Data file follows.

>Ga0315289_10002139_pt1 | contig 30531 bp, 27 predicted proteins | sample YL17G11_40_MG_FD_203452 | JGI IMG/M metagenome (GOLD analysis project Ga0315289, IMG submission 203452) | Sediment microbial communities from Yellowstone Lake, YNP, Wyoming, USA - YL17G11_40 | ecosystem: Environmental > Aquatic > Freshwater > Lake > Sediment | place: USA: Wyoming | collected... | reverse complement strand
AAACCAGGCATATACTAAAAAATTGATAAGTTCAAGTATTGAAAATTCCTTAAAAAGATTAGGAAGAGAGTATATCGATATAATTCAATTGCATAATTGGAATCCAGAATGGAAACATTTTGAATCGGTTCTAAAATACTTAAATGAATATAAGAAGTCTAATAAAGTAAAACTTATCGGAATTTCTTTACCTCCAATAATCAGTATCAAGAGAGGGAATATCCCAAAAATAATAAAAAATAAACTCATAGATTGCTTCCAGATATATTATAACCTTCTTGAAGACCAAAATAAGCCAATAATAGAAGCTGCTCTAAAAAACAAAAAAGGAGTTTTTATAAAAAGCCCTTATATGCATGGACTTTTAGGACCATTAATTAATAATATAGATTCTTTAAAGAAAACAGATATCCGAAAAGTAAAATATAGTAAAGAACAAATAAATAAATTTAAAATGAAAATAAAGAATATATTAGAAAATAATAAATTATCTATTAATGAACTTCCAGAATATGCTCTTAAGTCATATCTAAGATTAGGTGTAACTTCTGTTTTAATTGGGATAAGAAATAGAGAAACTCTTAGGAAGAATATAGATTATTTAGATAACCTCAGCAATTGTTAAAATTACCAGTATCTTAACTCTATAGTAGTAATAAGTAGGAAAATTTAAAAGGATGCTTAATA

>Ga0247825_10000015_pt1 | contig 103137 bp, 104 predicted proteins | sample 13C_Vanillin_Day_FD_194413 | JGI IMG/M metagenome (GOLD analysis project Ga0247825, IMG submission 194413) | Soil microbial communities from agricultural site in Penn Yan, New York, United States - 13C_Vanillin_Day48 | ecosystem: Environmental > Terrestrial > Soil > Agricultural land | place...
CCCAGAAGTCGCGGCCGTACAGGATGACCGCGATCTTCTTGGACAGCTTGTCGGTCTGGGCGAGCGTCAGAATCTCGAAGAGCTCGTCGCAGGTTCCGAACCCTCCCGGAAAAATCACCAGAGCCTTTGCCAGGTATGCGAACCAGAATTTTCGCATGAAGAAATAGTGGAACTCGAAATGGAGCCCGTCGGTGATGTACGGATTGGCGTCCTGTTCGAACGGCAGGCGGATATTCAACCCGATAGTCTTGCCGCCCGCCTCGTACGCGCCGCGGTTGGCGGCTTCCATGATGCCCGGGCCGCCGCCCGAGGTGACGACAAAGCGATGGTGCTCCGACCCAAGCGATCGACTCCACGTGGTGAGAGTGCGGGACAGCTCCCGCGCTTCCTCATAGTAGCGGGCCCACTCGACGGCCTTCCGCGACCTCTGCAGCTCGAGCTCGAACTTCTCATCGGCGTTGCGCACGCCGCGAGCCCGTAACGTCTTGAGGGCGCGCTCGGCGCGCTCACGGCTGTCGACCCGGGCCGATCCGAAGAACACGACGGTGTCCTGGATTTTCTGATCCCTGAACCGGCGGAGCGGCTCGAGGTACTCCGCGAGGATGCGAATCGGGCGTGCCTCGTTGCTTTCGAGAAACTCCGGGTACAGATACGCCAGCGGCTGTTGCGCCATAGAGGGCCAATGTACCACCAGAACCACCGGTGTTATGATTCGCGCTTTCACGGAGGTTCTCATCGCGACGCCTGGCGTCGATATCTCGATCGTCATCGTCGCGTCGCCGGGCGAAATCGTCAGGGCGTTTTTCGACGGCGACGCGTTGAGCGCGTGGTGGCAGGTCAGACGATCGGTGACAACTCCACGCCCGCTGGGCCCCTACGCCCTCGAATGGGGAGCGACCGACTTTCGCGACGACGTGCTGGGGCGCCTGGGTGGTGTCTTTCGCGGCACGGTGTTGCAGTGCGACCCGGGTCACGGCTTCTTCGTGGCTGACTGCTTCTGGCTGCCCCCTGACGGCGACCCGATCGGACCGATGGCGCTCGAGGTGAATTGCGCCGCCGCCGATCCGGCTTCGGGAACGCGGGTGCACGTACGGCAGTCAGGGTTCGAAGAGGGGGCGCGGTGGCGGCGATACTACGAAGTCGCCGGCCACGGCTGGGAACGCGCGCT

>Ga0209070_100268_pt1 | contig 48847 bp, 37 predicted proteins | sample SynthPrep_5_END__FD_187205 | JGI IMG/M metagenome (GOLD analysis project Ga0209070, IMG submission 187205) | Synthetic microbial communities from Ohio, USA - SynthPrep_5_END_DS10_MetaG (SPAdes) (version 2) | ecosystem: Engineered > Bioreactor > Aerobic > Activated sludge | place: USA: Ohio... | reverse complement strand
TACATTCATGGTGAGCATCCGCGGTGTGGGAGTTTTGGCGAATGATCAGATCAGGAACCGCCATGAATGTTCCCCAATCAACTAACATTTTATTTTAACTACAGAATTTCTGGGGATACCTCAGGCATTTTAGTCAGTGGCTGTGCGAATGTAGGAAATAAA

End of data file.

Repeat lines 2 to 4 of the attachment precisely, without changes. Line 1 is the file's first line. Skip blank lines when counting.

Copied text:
AAACCAGGCATATACTAAAAAATTGATAAGTTCAAGTATTGAAAATTCCTTAAAAAGATTAGGAAGAGAGTATATCGATATAATTCAATTGCATAATTGGAATCCAGAATGGAAACATTTTGAATCGGTTCTAAAATACTTAAATGAATATAAGAAGTCTAATAAAGTAAAACTTATCGGAATTTCTTTACCTCCAATAATCAGTATCAAGAGAGGGAATATCCCAAAAATAATAAAAAATAAACTCATAGATTGCTTCCAGATATATTATAACCTTCTTGAAGACCAAAATAAGCCAATAATAGAAGCTGCTCTAAAAAACAAAAAAGGAGTTTTTATAAAAAGCCCTTATATGCATGGACTTTTAGGACCATTAATTAATAATATAGATTCTTTAAAGAAAACAGATATCCGAAAAGTAAAATATAGTAAAGAACAAATAAATAAATTTAAAATGAAAATAAAGAATATATTAGAAAATAATAAATTATCTATTAATGAACTTCCAGAATATGCTCTTAAGTCATATCTAAGATTAGGTGTAACTTCTGTTTTAATTGGGATAAGAAATAGAGAAACTCTTAGGAAGAATATAGATTATTTAGATAACCTCAGCAATTGTTAAAATTACCAGTATCTTAACTCTATAGTAGTAATAAGTAGGAAAATTTAAAAGGATGCTTAATA

>Ga0247825_10000015_pt1 | contig 103137 bp, 104 predicted proteins | sample 13C_Vanillin_Day_FD_194413 | JGI IMG/M metagenome (GOLD analysis project Ga0247825, IMG submission 194413) | Soil microbial communities from agricultural site in Penn Yan, New York, United States - 13C_Vanillin_Day48 | ecosystem: Environmental > Terrestrial > Soil > Agricultural land | place...
CCCAGAAGTCGCGGCCGTACAGGATGACCGCGATCTTCTTGGACAGCTTGTCGGTCTGGGCGAGCGTCAGAATCTCGAAGAGCTCGTCGCAGGTTCCGAACCCTCCCGGAAAAATCACCAGAGCCTTTGCCAGGTATGCGAACCAGAATTTTCGCATGAAGAAATAGTGGAACTCGAAATGGAGCCCGTCGGTGATGTACGGATTGGCGTCCTGTTCGAACGGCAGGCGGATATTCAACCCGATAGTCTTGCCGCCCGCCTCGTACGCGCCGCGGTTGGCGGCTTCCATGATGCCCGGGCCGCCGCCCGAGGTGACGACAAAGCGATGGTGCTCCGACCCAAGCGATCGACTCCACGTGGTGAGAGTGCGGGACAGCTCCCGCGCTTCCTCATAGTAGCGGGCCCACTCGACGGCCTTCCGCGACCTCTGCAGCTCGAGCTCGAACTTCTCATCGGCGTTGCGCACGCCGCGAGCCCGTAACGTCTTGAGGGCGCGCTCGGCGCGCTCACGGCTGTCGACCCGGGCCGATCCGAAGAACACGACGGTGTCCTGGATTTTCTGATCCCTGAACCGGCGGAGCGGCTCGAGGTACTCCGCGAGGATGCGAATCGGGCGTGCCTCGTTGCTTTCGAGAAACTCCGGGTACAGATACGCCAGCGGCTGTTGCGCCATAGAGGGCCAATGTACCACCAGAACCACCGGTGTTATGATTCGCGCTTTCACGGAGGTTCTCATCGCGACGCCTGGCGTCGATATCTCGATCGTCATCGTCGCGTCGCCGGGCGAAATCGTCAGGGCGTTTTTCGACGGCGACGCGTTGAGCGCGTGGTGGCAGGTCAGACGATCGGTGACAACTCCACGCCCGCTGGGCCCCTACGCCCTCGAATGGGGAGCGACCGACTTTCGCGACGACGTGCTGGGGCGCCTGGGTGGTGTCTTTCGCGGCACGGTGTTGCAGTGCGACCCGGGTCACGGCTTCTTCGTGGCTGACTGCTTCTGGCTGCCCCCTGACGGCGACCCGATCGGACCGATGGCGCTCGAGGTGAATTGCGCCGCCGCCGATCCGGCTTCGGGAACGCGGGTGCACGTACGGCAGTCAGGGTTCGAAGAGGGGGCGCGGTGGCGGCGATACTACGAAGTCGCCGGCCACGGCTGGGAACGCGCGCT